Trains Move to New Elevated Tracks in San Bruno May 26
The Caltrain San Bruno Grade Separation Project has reached an important milestone. Beginning with the first southbound train on Sunday, May 26, which is scheduled to depart the San Bruno station at 8:35 a.m., trains will travel on the new elevated grade separation. The first northbound train is scheduled to depart San Bruno at 9:12 a.m. During the construction trains have been operating on a “shoofly” or temporary tracks.
The grade separation is a $147 million project that will dramatically improve safety in downtown San Bruno by elevating the train tracks over San Bruno, San Mateo and Angus avenues.
During the weekend transition, trains will operate on a single track through the area. Passengers should expect minor delays due to the single tracking.
From 7:30 p.m. Friday, May 24 until the last train Sunday, May 26, passengers at the San Bruno station will board from a single platform. Visual and audio announcements will be made at the station and ambassadors and train crews will direct riders to the correct platform.
The following week, during the demolition of the shoofly and the temporary crossings and signals, there will be periodic street closures. Drivers and pedestrians will be directed to nearby detours.
Passengers will continue to use at the temporary train station at 297 Huntington Avenue until the project is finished at the end of the year. The project includes a new station on the elevated platform between San Bruno and San Mateo avenues.
In addition, there will be three pedestrian underpasses – one in the vicinity of Sylvan Avenue, one at the new station and another between Euclid Avenue and Walnut Street. Elevators will provide easy access for riders with disabilities. A total of 201 parking spaces and a “kiss and ride” for dropping off and picking up passengers will serve the station at the site of the former San Bruno Lumber.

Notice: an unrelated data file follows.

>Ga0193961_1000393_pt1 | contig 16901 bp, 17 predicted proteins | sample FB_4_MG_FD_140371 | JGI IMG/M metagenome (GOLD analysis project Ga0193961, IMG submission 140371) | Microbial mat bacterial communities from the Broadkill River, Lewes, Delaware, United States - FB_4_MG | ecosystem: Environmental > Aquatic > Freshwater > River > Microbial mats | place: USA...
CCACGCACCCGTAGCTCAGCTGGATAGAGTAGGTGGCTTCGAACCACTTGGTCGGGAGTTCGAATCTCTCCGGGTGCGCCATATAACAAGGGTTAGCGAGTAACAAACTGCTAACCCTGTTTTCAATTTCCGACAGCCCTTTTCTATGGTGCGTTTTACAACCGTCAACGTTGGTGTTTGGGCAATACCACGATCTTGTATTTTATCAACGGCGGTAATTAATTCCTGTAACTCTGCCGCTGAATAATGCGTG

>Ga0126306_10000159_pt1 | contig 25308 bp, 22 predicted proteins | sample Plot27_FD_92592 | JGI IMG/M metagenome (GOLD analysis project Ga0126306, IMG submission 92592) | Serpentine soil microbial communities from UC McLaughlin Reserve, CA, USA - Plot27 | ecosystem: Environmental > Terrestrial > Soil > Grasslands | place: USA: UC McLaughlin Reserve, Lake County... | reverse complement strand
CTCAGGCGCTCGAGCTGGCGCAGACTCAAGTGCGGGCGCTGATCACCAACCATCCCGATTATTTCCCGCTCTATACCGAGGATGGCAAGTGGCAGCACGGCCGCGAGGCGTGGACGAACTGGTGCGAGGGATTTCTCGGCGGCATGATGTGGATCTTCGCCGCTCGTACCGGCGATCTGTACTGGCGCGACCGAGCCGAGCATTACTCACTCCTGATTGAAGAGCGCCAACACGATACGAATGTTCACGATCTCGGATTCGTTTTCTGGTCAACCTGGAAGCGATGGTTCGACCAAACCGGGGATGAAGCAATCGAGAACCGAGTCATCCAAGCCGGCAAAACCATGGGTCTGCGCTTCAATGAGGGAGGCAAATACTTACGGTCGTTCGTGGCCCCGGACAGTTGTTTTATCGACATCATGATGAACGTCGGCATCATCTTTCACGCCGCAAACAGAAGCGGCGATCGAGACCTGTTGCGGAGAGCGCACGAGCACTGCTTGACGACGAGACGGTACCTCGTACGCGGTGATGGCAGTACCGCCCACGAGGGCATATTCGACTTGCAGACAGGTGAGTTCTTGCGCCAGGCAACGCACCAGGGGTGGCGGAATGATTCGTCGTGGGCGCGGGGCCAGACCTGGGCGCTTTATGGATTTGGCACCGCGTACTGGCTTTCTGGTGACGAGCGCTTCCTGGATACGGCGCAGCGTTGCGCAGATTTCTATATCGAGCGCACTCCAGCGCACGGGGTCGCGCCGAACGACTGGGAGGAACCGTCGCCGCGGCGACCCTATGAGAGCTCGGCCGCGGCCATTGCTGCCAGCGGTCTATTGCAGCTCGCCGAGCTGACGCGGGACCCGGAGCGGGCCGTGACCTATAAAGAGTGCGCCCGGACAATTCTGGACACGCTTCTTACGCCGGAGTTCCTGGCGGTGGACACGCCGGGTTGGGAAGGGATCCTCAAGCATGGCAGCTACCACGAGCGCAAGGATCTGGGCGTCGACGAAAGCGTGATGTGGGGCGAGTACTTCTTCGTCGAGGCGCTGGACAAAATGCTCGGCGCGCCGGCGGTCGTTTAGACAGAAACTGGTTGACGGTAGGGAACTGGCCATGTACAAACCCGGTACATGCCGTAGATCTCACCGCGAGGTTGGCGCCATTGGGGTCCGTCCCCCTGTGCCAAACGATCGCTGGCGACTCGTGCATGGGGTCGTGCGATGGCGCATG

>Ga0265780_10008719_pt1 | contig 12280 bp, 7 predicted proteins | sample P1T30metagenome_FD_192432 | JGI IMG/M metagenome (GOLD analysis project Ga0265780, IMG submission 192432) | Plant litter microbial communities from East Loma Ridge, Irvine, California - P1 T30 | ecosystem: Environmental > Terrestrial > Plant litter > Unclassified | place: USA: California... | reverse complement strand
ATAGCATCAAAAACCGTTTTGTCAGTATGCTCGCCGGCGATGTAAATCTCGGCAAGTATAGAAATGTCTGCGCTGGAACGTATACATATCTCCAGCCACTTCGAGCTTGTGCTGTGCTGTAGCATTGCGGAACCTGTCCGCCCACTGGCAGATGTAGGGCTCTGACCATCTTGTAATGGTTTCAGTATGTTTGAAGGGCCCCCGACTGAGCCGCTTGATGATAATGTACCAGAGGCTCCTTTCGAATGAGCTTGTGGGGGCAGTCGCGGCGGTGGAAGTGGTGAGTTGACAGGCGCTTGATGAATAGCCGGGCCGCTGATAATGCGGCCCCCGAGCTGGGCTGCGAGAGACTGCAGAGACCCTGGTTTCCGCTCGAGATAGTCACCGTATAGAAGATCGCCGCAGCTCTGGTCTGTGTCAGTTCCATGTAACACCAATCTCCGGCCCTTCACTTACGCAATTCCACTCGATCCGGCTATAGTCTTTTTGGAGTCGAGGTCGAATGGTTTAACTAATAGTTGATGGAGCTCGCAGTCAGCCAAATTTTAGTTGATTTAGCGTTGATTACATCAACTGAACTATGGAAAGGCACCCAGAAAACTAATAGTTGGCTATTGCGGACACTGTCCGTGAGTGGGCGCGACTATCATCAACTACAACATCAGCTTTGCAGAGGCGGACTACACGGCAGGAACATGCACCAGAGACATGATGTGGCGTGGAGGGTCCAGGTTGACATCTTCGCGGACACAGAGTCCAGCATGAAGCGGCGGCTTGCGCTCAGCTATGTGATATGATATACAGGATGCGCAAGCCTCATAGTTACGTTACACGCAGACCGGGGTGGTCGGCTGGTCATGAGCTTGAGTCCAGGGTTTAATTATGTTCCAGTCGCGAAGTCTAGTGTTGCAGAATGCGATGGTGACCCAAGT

Landscaping, improvements to Posy Park and an archway over San Bruno Avenue will create an entrance to San Bruno’s downtown.
Grade separations reduce accidents by separating vehicle and pedestrian traffic from train tracks at railroad crossings. Since the Ralston/Harbor/Holly Grade Separation Project in Belmont and San Carlos was completed in 2001, there have been only two fatalities in the area. Before the grade separation five fatalities occurred in the area during an eight-year period.
According to Caltrain’s most recent ridership count, more than 400 people use the San Bruno station on an average weekday. Ridership at the station has increased 7 percent since 2009.
The project is funded by $85.6 million in sales tax revenues from Measure A, a voter-approved half-cent sales tax for transit and transportation projects in San Mateo County. Those Measure A dollars were leveraged to attract $54.8 million in state funds and $6.6 million in federal funds. Fifteen percent of all the funds collected under the reauthorized measure (approved by voters in 2004) are allocated to Caltrain grade separation projects.
Weekly updates about the project are posted on the Caltrain website: www.caltrain.com/SBGS, where people also can sign up to receive regular email updates. For more information, please call the dedicated outreach line at 650. 508.7726 or email firstname.lastname@example.org.